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The Mexican Version of Pulpwood Plantations

by Alejandro VillamarWorld Rainforest Movement Bulletin
August 1st, 1998

The increased activities of the maquiladora industry have resulted in an enormous need for packaging paper used in shipping industrial goods for export. Mexico currently imports this packaging from the US and Canada. In response to pressure from the maquiladora industry, the Mexican government is now paving the way for the large-scale pulpwood plantations in order to provide industry with raw material to produce cheap pulp and paper.

The government strategy has three components:

  1. Legal changes that lift legal protections to the environment and small landholders;

  2. A public relations campaign aimed at lining up support for the pulpwood industry;

  3. Direct and indirect subsidies to pulpwood plantations.

The legal groundwork clearing the way for corporate pulpwood plantations was laid in April 1997, with the passage of the Forestry Law. The law was approved after strong lobbying from high-ranking federal officials, parliamentarians linked to the national paper industry and International Paper's CEO. This new law opens the door for the development of pulpwood plantations by lifting protections for small landowners. However, as a result of pressure from peasant, environmental and civic organizations -- and to a lesser extent from political parties -- plantations are not allowed to set up shop in forested areas. Large-scale plantations are also required to show management plans and impact assessments.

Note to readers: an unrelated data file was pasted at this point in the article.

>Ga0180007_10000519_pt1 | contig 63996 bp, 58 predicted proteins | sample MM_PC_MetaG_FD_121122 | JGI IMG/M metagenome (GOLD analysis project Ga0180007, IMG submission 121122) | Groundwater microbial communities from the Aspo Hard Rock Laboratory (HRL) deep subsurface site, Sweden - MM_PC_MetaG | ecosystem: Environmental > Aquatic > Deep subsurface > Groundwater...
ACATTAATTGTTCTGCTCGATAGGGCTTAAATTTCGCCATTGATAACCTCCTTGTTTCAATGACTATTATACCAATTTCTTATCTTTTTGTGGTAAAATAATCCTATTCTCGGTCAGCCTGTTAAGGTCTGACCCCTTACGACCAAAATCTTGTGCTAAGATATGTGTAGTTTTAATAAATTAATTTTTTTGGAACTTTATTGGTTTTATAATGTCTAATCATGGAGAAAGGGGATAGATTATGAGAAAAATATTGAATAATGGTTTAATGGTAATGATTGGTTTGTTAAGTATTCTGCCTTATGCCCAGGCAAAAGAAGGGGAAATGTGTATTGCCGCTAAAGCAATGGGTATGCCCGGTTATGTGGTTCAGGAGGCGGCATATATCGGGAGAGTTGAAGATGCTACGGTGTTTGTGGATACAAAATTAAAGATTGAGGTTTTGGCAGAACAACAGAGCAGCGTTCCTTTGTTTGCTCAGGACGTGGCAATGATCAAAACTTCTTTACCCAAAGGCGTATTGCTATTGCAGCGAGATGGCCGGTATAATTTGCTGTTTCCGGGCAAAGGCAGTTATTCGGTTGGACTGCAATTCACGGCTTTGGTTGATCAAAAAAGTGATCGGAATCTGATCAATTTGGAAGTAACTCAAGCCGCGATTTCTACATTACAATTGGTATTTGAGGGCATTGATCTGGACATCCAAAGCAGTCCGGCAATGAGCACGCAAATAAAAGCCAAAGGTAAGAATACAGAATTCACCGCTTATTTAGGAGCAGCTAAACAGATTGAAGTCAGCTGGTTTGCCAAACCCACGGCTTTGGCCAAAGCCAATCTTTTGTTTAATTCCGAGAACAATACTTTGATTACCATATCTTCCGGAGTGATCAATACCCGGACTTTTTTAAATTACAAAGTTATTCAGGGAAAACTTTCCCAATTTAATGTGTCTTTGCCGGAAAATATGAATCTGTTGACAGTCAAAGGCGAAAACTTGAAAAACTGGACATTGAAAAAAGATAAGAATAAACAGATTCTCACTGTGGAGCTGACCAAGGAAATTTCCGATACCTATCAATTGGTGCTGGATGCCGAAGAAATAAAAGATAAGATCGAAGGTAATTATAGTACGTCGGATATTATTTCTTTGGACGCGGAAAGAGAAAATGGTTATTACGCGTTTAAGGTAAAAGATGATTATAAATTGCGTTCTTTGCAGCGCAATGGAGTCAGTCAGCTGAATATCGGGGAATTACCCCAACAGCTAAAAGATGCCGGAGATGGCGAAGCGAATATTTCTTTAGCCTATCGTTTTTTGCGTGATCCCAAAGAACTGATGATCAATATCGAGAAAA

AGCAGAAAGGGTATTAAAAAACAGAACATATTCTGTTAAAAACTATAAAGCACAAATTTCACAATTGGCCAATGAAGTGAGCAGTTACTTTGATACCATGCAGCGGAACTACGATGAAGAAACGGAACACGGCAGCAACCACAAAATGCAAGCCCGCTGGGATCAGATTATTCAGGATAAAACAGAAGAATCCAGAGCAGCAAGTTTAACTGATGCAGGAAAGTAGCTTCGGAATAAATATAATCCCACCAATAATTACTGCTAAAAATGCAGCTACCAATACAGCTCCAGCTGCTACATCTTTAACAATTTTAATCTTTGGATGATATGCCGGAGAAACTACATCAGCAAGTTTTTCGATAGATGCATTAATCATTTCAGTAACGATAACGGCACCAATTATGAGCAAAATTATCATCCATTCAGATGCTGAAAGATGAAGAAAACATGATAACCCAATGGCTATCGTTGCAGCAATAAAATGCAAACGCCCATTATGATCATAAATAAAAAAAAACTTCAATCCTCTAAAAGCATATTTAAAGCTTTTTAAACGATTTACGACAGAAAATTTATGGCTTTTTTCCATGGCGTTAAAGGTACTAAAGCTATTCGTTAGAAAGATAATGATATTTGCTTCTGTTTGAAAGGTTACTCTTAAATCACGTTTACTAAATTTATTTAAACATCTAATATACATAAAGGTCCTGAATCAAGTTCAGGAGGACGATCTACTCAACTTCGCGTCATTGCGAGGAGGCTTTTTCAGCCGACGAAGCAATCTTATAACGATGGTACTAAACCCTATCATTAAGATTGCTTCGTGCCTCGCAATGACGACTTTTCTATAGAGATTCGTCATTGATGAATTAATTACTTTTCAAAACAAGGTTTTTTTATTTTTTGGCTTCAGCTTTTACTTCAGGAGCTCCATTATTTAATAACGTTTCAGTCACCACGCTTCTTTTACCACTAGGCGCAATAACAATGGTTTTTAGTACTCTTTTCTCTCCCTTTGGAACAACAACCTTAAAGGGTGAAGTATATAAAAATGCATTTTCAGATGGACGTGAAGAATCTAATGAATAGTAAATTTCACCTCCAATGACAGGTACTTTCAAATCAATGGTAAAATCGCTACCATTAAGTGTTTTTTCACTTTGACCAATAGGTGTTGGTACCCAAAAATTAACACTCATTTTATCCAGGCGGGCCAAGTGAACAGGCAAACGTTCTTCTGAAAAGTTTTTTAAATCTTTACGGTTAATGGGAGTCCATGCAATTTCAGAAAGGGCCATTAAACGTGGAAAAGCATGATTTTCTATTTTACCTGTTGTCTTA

Meanwhile, the federal Environment Agency (SEMARNAP) has openly embraced national and transnational companies. The agency has launched a public relations campaign aimed at building support for government subsidies for tree plantations. The Agency is promoting the use of public resources, cheap labor and lax regulation of social and environmental impacts. Not surprisingly, one of the most active high-ranking officials promoting this strategy is a former employee of a large paper company. However, this PR campaign has not convinced the Mexican public, especially in rural areas.

The Environment Agency has created a "Support Program for the Development of Commercial Forestry Plantations." Under this program, plantations will receive subsidies covering 65% of the production and management costs for up to seven years and will be exempt from taxes. However, there are still problems. Some companies have complained that were left out when subsidies were divvied up. Additionally, other forest-based enterprises and peasant organizations are demanding subsidies to assist them in taking care of the forest, in order to be kept in line with state support to the plantation sector.

The Mexican version of plantations is nothing new. Its aim is to subordinate environmental policy to the needs of transnationals and to ignore the rights of indigenous peoples, peasants and the environment.

However, that's only part of the story. Campesinos and indigenous peoples' reactions are surfacing. The recent massive action of peasants from the state of Guerrero against the US wood and paper company Boise Cascade is just one recent example. The final chapter has yet to be written on the struggle over control of resources, the environment and culture.





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